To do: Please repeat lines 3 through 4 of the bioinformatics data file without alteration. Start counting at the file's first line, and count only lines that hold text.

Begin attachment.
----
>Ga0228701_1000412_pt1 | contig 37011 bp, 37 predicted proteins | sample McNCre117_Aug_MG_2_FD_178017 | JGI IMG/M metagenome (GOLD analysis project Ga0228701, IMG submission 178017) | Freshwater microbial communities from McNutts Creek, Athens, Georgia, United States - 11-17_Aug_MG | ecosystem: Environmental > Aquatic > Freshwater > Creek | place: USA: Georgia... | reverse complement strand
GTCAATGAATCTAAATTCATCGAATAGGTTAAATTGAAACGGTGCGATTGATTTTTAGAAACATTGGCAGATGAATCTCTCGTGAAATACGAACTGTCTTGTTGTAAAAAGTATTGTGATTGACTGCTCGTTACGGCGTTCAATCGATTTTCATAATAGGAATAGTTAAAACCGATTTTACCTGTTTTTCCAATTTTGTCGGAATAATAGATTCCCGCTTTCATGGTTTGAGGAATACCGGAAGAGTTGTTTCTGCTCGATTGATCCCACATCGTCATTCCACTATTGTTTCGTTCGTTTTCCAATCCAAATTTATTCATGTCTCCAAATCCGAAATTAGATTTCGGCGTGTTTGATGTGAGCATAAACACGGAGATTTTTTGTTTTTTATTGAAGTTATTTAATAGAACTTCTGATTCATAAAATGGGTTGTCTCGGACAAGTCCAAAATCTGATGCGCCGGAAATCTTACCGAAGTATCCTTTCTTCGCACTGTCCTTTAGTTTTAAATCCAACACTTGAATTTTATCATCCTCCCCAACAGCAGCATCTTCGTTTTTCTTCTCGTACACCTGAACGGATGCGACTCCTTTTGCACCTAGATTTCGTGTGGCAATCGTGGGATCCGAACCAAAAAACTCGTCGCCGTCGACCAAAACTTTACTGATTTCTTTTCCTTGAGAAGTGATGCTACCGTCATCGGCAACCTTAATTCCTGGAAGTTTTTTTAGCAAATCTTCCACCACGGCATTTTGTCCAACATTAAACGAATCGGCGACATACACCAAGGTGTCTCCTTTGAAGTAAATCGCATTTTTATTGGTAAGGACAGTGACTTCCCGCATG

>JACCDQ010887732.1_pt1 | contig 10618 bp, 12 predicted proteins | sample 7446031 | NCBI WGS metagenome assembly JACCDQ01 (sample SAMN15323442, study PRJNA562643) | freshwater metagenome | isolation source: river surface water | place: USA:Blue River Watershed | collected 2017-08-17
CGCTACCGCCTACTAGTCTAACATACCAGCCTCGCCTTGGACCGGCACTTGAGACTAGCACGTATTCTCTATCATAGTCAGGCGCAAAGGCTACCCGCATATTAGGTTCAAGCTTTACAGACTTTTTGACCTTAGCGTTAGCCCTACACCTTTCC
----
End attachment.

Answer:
>JACCDQ010887732.1_pt1 | contig 10618 bp, 12 predicted proteins | sample 7446031 | NCBI WGS metagenome assembly JACCDQ01 (sample SAMN15323442, study PRJNA562643) | freshwater metagenome | isolation source: river surface water | place: USA:Blue River Watershed | collected 2017-08-17
CGCTACCGCCTACTAGTCTAACATACCAGCCTCGCCTTGGACCGGCACTTGAGACTAGCACGTATTCTCTATCATAGTCAGGCGCAAAGGCTACCCGCATATTAGGTTCAAGCTTTACAGACTTTTTGACCTTAGCGTTAGCCCTACACCTTTCC